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Without a plot, is Padilla guilty?

Prosecutors say they don't have to link the US citizen to a specific terror plan.

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Mr. Frazier rejects defense complaints that the government's standard is vague. "The narrative is fairly clear that Padilla was recruited to go overseas to participate in jihad," he says. "This is not the Boy Scouts; it is a terrorist organization."

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Prosecutors say that Padilla and the two other men were part of a secret Al Qaeda support cell set up to facilitate a worldwide holy war.

To prove their case, they presented scores of secretly recorded telephone conversations in which the three men allegedly use coded language while discussing efforts to send money, equipment, and individuals to various Muslim hot spots in the late 1990s.

The areas included regions where Muslim civilians were facing massacres and other attacks, such as Kosovo, Bosnia, and Chechnya. Defense lawyers say their clients were seeking to protect and help Muslim victims, rather than wage a terror-driven jihad.

Prosecutors say the cell members spoke in code during telephone calls to throw US and other intelligence agents off their trail. In one instance, agents overheard a discussion of the purchase of $3,500 worth of "zucchini" in Lebanon. A government expert testified that zucchini was a code word for a type of munition.

In another transcript, agents recorded conversations discussing "football" in Somalia, believed to be a euphemism for Muslim guerrilla operations.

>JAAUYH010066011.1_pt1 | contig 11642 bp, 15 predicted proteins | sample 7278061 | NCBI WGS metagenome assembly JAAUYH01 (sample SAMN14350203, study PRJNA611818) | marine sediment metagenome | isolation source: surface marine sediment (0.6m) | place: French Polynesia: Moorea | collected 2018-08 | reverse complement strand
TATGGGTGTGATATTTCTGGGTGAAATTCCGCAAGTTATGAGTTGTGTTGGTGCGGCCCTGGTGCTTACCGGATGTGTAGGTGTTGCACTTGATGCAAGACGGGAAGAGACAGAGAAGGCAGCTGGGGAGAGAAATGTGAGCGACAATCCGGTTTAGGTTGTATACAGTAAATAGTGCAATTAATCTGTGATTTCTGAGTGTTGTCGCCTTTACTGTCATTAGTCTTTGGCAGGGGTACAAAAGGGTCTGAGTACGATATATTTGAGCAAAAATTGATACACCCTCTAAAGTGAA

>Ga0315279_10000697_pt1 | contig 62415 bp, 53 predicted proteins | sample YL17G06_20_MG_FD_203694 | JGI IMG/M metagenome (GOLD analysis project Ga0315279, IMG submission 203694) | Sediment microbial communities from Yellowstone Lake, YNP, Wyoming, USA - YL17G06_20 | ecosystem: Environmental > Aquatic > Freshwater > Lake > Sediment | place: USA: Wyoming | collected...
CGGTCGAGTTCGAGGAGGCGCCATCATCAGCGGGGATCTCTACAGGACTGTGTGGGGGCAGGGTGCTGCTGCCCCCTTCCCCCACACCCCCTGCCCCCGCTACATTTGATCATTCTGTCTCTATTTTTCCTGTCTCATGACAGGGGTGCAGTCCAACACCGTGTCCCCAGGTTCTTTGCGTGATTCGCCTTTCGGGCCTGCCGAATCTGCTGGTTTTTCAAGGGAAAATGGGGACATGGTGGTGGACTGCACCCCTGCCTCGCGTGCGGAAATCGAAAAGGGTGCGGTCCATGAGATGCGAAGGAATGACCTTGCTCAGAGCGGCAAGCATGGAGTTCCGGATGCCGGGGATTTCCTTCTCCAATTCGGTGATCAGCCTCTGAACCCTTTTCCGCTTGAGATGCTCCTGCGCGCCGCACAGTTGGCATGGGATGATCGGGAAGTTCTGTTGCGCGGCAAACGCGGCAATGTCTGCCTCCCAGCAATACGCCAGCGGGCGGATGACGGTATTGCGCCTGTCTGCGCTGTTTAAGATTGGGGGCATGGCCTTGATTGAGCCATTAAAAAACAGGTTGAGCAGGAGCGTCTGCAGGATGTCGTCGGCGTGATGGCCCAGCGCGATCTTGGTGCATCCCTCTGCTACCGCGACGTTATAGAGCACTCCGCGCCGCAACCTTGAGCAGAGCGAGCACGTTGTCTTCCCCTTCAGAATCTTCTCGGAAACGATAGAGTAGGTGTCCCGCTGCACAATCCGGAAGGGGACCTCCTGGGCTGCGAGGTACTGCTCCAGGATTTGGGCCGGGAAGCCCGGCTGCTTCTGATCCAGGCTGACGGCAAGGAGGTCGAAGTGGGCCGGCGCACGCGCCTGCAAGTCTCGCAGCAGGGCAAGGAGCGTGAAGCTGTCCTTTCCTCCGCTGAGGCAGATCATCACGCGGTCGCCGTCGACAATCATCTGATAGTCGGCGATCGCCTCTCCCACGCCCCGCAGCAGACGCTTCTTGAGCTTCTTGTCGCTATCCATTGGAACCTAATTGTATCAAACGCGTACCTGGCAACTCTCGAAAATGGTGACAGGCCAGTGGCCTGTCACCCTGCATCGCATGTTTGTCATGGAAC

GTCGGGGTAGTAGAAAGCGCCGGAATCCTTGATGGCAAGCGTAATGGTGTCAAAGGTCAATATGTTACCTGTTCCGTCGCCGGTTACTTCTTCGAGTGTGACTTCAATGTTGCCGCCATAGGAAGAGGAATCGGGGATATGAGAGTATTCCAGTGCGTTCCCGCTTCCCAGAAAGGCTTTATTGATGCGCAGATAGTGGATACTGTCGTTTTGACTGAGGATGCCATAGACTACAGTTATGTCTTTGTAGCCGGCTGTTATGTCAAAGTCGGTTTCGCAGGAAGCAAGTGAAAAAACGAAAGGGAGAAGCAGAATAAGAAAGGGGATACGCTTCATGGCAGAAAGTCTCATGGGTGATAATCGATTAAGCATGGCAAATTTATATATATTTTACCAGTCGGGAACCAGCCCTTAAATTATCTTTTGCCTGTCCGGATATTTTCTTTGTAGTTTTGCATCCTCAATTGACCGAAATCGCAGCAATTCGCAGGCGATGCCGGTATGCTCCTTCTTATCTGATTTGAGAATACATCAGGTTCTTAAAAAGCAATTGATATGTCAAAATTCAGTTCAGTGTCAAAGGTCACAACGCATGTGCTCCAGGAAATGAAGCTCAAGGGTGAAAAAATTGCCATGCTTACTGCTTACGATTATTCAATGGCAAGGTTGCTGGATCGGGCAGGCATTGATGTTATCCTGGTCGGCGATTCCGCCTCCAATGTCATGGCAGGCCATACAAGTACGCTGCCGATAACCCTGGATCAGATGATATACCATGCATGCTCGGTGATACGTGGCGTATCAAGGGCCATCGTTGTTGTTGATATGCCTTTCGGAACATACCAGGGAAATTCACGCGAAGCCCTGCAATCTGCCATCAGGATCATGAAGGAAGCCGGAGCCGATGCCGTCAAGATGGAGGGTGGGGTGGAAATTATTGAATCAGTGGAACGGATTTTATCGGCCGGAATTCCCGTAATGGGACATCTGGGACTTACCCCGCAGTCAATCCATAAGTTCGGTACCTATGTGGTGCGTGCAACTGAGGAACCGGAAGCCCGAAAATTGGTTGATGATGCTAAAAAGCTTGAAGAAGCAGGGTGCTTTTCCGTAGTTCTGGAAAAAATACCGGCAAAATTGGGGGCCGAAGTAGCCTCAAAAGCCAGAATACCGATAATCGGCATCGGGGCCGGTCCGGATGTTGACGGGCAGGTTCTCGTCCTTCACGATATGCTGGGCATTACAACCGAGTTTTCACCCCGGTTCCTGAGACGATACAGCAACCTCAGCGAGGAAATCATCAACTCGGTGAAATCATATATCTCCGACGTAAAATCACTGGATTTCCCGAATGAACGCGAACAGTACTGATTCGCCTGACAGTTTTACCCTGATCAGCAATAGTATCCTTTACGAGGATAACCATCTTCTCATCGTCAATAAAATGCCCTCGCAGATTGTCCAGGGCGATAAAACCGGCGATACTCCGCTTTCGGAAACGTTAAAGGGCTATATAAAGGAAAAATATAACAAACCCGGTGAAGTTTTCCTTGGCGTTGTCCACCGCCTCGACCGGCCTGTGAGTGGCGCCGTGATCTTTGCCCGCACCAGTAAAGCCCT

Evidence of ties to Al Qaeda

The case against Padilla centers on allegations that he was a willing recruit who attended an Al Qaeda training camp in Afghanistan during the fall of 2000. The government produced a "mujahideen data form" allegedly completed by Padilla prior to attending the camp. An expert found Padilla's fingerprints on the form.

Defense lawyers deny that their client attended the training camp. They say the form does not prove Padilla's presence at the camp and suggest that the fingerprints might have been planted on the document later by handing it to Padilla while he was being interrogated by military officials in the US.

Padilla gained worldwide infamy in 2002 when he was taken into military custody as an enemy combatant suspected of plotting to detonate a radiological "dirty bomb" in the US. That allegation is not part of the current federal court case because the interrogation methods used to unearth the allegation are known to produce unreliable information and violated key protections of the criminal justice system.

Does terror training equal a conspiracy?

Instead of attempting to prove Padilla's participation in a particular plot, prosecutors say that his alleged presence at the Al Qaeda training camp is ample evidence of involvement in a murder conspiracy. "We know what happens there; people are trained to kill," Frazier says.

Defense lawyers quote the testimony of a cooperating government witness who said that not everyone who attended the Al Qaeda training camp emerged a terrorist.

Some attended the camp in the belief it was a religious obligation, said Yahya Goba, who trained at the camp and is now cooperating with the government. Mr. Goba testified that there was no binding requirement that trainees become terrorists.

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